Since not all States at all times cause wars, it seems more accurate to say that the State is the vehicle of all wars.  Hard to have a war without some kind of organisation whose power approximates that of a State's.

 

It would be more reliable to say that the cause of all wars-as-evils must in some sense stem from the root of all evil:  the love of money or worship of Mammon.  That is, sin proceeds from false idols, and false idols proceed from the love of money as force-concept, the idea of the irresistibility of the dollar obsoleting the need for rational persuasion.

 

Still, a specific cause of war needs to be found, between State and Mammon, which we can locate as the wicked principle of oligarchy, or the few Olympians ruling over the many Greeks, and ruled over entirely for the former's benefit with the latter being as livestock.  Oligarchy is not the root of all evil, it is merely an evil, but I surmise we would be hard-pressed to find any example of a war that didn't depend on this false principle of human relations, this false idol of human rulers.

 

The difference between oligarchy and the State is that the State is a machine, the oligarchy are people organised to use the machine for their benefit against the interests of mankind.  A Stateless country, if such a thing could be brought about, would have to have all the organs of the State distributed and absorbed into its fabric, even taxation, reduced to the extent that a Stateless economy would be more efficient than a State one would.  The question is, what would the Stateless country do if attacked by a neighbouring State?


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#15
Jpendl10

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 A Stateless country, if such a thing could be brought about, would have to have all the organs of the State distributed and absorbed into its fabric, even taxation, reduced to the extent that a Stateless economy would be more efficient than a State one would.  The question is, what would the Stateless country do if attacked by a neighbouring State?


The definition I use for 'the state' or a state, is any organization that uses force or coercion to accomplish social goals.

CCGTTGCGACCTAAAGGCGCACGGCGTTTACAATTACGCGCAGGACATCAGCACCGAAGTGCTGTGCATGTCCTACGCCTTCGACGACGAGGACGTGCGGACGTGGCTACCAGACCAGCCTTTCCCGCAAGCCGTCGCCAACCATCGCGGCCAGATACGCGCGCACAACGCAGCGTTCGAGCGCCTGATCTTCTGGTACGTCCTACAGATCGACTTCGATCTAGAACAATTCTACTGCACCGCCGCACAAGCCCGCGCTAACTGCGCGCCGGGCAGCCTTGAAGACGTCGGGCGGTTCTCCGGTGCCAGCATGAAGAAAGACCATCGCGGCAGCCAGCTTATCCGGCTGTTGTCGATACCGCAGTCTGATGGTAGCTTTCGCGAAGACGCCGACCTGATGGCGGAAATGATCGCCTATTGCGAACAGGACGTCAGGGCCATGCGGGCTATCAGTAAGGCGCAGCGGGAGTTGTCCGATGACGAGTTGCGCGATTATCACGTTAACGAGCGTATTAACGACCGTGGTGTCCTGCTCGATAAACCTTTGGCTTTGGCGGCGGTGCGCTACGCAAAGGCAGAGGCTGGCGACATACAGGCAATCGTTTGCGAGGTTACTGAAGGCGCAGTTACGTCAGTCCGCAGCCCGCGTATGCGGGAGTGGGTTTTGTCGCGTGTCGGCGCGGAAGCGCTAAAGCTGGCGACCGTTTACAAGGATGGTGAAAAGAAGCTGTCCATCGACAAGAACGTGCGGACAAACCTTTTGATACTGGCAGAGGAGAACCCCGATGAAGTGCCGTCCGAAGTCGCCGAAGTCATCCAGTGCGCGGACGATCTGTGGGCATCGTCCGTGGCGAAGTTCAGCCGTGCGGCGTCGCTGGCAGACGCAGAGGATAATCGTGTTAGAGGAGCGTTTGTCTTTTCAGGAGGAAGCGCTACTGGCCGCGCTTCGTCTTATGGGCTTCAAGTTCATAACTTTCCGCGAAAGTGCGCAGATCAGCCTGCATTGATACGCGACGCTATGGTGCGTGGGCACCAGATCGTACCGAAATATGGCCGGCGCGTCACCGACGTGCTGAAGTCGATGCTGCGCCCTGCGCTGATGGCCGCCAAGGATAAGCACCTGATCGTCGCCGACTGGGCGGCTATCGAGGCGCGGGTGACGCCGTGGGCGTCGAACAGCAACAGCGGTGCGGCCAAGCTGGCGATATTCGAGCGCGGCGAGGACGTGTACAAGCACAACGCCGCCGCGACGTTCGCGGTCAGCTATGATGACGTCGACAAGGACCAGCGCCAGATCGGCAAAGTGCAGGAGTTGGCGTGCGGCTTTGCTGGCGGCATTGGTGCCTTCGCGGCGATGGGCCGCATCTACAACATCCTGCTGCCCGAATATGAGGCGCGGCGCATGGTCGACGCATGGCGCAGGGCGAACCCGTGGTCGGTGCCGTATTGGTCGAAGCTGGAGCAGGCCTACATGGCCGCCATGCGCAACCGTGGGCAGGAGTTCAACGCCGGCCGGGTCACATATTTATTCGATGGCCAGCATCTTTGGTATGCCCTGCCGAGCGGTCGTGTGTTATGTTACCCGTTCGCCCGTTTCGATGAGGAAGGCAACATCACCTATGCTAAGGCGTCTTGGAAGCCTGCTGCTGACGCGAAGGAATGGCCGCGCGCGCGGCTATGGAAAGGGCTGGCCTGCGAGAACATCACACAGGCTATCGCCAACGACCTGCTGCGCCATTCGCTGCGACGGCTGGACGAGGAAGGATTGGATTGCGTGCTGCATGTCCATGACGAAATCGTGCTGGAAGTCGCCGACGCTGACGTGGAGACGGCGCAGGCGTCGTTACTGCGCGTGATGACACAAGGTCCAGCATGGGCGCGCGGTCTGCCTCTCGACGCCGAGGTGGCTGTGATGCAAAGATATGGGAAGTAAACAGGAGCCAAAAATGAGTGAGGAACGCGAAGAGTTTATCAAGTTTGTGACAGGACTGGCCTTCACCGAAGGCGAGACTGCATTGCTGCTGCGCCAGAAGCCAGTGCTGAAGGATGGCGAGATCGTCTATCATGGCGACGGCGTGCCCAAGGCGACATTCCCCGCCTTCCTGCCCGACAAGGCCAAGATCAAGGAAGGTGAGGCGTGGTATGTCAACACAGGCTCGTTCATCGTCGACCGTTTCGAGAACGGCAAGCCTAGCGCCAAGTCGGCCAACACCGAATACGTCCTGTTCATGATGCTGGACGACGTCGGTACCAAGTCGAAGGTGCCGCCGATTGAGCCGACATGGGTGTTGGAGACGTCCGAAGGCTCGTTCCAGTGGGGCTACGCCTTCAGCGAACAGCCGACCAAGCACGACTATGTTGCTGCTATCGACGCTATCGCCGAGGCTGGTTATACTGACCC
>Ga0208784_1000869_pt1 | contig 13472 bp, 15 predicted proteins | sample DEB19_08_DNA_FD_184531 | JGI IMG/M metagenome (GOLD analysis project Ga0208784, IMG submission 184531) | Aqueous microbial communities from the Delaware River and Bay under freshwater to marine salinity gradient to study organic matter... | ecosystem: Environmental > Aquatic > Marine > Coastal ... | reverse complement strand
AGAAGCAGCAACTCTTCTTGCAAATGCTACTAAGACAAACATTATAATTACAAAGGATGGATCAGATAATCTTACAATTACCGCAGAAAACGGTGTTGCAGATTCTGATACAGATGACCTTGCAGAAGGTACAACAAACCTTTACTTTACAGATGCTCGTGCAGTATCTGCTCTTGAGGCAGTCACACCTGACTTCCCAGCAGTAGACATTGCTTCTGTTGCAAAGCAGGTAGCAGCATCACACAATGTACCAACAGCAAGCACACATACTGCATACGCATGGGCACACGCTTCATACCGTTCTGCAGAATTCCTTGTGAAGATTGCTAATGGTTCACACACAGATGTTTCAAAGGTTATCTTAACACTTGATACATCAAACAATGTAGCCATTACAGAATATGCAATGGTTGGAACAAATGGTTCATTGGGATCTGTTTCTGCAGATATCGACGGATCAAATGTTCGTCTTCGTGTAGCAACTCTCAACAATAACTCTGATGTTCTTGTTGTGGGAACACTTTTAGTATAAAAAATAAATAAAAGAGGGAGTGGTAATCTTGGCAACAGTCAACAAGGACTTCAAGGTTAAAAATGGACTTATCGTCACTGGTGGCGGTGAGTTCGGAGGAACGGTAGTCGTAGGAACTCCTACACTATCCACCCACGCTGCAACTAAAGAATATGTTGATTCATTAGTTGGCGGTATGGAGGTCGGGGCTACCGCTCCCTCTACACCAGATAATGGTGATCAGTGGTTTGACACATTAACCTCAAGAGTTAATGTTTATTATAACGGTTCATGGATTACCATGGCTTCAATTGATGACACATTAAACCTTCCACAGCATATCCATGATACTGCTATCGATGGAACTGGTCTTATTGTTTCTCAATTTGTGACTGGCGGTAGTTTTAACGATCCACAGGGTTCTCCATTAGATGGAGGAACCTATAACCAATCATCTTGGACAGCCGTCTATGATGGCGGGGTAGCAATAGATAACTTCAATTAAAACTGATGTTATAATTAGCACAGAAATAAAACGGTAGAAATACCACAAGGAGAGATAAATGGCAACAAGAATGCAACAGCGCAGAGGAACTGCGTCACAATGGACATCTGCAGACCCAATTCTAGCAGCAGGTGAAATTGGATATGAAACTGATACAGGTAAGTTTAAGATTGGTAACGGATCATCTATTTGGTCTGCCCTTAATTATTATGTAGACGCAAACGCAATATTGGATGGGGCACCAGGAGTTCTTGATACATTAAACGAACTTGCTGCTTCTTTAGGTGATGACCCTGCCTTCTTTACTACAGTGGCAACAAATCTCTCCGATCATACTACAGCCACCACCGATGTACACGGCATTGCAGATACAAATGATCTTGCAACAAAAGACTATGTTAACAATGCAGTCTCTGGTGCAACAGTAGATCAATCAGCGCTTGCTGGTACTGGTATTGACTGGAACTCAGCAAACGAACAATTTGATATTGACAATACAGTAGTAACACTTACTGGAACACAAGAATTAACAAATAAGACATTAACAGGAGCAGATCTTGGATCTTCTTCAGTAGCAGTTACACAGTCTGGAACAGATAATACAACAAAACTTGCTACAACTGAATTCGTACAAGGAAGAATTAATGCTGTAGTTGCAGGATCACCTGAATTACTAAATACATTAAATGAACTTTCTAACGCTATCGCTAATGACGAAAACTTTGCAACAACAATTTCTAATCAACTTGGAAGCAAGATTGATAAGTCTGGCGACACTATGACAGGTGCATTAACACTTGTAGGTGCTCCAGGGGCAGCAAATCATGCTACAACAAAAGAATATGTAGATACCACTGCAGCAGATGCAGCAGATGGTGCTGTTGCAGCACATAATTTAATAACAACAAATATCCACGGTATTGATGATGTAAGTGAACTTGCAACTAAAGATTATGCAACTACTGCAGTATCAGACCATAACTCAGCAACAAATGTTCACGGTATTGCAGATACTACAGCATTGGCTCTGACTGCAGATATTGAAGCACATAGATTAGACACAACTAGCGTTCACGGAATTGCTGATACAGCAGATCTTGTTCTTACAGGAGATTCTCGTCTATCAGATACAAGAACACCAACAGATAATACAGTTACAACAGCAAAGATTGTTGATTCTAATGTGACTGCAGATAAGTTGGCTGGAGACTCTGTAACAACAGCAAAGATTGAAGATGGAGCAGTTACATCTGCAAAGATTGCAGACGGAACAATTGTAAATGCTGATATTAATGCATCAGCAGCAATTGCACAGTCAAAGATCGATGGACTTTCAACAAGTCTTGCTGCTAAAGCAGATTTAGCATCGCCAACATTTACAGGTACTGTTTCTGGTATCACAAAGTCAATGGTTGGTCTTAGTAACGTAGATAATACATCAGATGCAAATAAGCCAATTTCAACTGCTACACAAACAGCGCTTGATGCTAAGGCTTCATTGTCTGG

Depending on what your definition of 'the state' or a state is I would argue that the United States was a stateless country. At that point in time under the constitution and the bill of rights it did not establish any organization that used force or coercion. That came latter.
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#16
Donnadogsoth

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The definition I use for 'the state' or a state, is any organization that uses force or coercion to accomplish social goals.

Depending on what your definition of 'the state' or a state is I would argue that the United States was a stateless country. At that point in time under the constitution and the bill of rights it did not establish any organization that used force or coercion. That came latter.

 

It's my understanding that the US federal State came into being to protect the 13 Colonies from the rapacity of British free trade, thereby allowing domestic American industries to flourish.  Force or coercion?


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#17
RichardY

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If king George III hadn't sent in any troops, then I wonder how a federal government would have developed. 


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#18
Kikker

Kikker
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For the record this saw is false, misleading, and a slander against Christianity and I'll prove it just from memory of every war I can think of fought by or in Christian nations.

 

Don't you think you're beating a dead horse at this point? since even extreme leftist organizations like theyoungturks don't think "religion is the cause of all wars" or even in it's milder form: "religion causes significantly more war than atheism".